Nine years for spree which ‘ruined lives’

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A BURGLAR who ‘destroyed the lives’ of scores of pensioners has been jailed for nine years.

William Vinson, 59, was sentenced on Friday after being convicted of more than 100 distraction burglaries, targetting Thame, Brill, Cuddington, Worminghall, Cublington, Haddenham, Marsh Gibbon and Chinnor.

Detective Inspector Mark Johns, who co-ordinated the investigation into Vinson, says his tactics often caused irreparable damage to the victims and their families.

“The type of crime carried out by William Vinson is utterly contemptible and among the most upsetting for victims to come to terms with.

“He targeted the most vulnerable people in society, pretending to be a new friendly neighbour or a workman from one of the utility services in order to gain their trust.

“Once he had done so, he stole cash and valuables, destroying lives and causing distress and misery to benefit himself.

“Some of the victims have since died and others will never live independently again as a result of what he did to them.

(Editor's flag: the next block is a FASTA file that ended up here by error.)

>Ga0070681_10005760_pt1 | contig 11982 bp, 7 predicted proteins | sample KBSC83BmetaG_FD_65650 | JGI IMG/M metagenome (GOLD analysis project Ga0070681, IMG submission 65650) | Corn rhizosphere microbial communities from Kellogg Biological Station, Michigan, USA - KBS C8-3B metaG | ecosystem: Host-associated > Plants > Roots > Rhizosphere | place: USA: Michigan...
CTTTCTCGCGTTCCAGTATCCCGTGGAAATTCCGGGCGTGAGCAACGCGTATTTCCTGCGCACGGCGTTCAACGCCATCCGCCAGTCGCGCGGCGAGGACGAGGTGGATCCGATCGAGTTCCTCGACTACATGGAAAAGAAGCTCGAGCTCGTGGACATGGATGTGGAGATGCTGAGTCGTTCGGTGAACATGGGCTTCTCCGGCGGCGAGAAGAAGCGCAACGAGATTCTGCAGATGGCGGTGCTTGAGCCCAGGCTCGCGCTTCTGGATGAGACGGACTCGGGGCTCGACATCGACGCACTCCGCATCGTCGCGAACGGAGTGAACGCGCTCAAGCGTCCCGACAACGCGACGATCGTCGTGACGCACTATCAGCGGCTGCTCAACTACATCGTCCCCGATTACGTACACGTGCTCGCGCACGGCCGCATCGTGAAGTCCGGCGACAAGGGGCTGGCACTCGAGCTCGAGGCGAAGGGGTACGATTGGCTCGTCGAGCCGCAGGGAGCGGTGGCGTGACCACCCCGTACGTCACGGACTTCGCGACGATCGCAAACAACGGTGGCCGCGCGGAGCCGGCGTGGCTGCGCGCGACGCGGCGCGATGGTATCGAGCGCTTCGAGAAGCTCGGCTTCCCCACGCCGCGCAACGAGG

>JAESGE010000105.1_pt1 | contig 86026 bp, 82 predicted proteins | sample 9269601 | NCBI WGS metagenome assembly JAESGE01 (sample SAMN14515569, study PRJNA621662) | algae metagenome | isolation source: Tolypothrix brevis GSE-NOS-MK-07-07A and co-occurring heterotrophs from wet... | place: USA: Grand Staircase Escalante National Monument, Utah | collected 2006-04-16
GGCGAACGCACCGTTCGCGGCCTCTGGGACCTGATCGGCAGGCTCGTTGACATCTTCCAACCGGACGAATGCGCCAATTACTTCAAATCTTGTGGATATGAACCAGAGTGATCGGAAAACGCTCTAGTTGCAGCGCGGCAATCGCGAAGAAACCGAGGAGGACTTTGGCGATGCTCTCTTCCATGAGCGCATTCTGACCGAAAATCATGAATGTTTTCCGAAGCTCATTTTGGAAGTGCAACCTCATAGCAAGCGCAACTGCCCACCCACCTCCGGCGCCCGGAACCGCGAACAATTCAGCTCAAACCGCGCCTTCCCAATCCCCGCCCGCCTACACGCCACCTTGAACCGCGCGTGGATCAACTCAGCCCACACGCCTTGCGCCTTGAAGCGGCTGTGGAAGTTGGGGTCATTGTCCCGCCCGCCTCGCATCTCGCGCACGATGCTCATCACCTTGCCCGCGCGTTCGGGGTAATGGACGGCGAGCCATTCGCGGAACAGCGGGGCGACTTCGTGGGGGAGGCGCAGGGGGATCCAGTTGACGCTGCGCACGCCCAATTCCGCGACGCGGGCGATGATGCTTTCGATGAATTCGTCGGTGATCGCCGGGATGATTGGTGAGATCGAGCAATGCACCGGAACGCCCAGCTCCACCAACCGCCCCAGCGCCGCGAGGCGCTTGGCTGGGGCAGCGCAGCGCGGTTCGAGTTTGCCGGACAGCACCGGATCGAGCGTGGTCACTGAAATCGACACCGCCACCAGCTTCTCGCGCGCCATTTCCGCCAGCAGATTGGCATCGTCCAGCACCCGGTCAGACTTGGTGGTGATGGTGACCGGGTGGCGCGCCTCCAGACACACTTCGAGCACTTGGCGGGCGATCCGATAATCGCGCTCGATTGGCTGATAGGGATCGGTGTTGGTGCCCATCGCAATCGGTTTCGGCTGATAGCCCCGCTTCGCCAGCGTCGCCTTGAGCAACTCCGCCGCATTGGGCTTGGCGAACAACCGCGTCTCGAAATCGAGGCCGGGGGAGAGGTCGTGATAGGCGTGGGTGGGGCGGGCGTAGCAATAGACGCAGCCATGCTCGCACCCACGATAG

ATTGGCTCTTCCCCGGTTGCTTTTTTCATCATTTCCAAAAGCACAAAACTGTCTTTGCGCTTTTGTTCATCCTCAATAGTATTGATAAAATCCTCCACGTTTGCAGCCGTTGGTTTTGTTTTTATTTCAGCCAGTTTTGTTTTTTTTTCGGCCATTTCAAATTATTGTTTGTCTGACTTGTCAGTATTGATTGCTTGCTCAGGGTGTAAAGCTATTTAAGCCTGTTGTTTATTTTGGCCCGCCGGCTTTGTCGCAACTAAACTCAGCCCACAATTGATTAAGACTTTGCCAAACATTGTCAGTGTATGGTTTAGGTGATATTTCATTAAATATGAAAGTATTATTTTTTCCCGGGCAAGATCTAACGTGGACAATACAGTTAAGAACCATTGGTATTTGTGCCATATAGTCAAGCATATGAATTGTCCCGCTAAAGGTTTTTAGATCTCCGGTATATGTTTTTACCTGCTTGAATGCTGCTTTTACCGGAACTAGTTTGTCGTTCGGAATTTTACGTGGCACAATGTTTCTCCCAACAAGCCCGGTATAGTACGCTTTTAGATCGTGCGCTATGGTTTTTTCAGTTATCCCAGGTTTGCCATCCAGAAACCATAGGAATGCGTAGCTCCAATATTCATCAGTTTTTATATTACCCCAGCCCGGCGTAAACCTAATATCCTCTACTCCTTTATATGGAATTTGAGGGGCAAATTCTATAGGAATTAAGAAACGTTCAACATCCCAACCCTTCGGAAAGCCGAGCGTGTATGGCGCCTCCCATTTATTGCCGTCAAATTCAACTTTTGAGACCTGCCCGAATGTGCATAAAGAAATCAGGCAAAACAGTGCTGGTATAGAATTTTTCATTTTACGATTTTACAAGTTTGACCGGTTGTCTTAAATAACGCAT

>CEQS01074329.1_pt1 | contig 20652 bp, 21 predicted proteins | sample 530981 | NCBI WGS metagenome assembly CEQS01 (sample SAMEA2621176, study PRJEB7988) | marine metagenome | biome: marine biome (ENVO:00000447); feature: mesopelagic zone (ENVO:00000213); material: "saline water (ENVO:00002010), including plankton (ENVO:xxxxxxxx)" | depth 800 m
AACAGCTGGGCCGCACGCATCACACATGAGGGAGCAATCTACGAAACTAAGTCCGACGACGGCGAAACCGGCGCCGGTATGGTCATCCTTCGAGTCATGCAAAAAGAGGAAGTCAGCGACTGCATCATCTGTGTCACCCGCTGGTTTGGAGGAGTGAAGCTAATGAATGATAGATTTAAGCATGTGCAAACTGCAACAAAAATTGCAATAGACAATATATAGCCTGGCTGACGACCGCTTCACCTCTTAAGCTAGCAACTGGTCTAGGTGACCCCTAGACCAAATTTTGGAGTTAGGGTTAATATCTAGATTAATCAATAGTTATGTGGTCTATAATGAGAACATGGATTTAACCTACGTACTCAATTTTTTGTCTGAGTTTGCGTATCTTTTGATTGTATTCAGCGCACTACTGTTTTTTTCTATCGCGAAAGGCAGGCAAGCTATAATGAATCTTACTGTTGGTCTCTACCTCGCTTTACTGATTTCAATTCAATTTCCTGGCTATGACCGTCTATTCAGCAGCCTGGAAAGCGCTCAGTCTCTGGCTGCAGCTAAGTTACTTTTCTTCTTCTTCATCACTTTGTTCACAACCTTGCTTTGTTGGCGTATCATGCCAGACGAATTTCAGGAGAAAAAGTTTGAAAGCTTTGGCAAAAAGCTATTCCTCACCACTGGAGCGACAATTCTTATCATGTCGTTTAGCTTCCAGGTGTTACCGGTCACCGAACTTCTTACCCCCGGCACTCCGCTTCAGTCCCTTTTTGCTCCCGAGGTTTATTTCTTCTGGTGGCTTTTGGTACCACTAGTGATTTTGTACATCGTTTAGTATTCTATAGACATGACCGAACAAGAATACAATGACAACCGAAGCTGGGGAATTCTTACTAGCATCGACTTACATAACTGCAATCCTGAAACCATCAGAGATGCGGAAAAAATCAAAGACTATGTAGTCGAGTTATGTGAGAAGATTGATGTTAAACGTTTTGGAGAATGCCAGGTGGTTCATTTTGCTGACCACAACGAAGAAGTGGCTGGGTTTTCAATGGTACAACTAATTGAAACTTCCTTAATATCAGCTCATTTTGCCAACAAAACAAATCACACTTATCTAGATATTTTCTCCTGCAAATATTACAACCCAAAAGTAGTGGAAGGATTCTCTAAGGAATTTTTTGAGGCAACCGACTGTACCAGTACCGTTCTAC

“I am pleased that the sentence reflects the distress caused to his victims and I hope this goes some way to bringing them a sense of justice.”

The operation to catch Vinson, of Chipping Norton, was named Operation Strident, led by officers from Thames Valley Police, in partnership with Wiltshire Police and Operation Liberal, a national police unit which co-ordinates the investigation of distraction burglaries.

Sentencing Vinson at Oxford Crown Court, Judge Anthony King said he recognised the distress caused to his victims, many of whom have since died.

At a previous hearing in December last year, Recorder Andrew McCooey, told Vinson he was a despicable predator.

He said: “You are a vile, despicable person preying on these vulnerable victims. Goodness knows what untold damage you have done to these people.”

Det Sgt Craig Burchall, who also worked on the case, says Vinson was a coward.

“It was notable that there were a large number of foiled burglaries where the victim refused to open the door or phoned a friendly neighbour or close relative when Vinson called. Even the threat of a neighbour coming round was sometimes enough to scare him off.”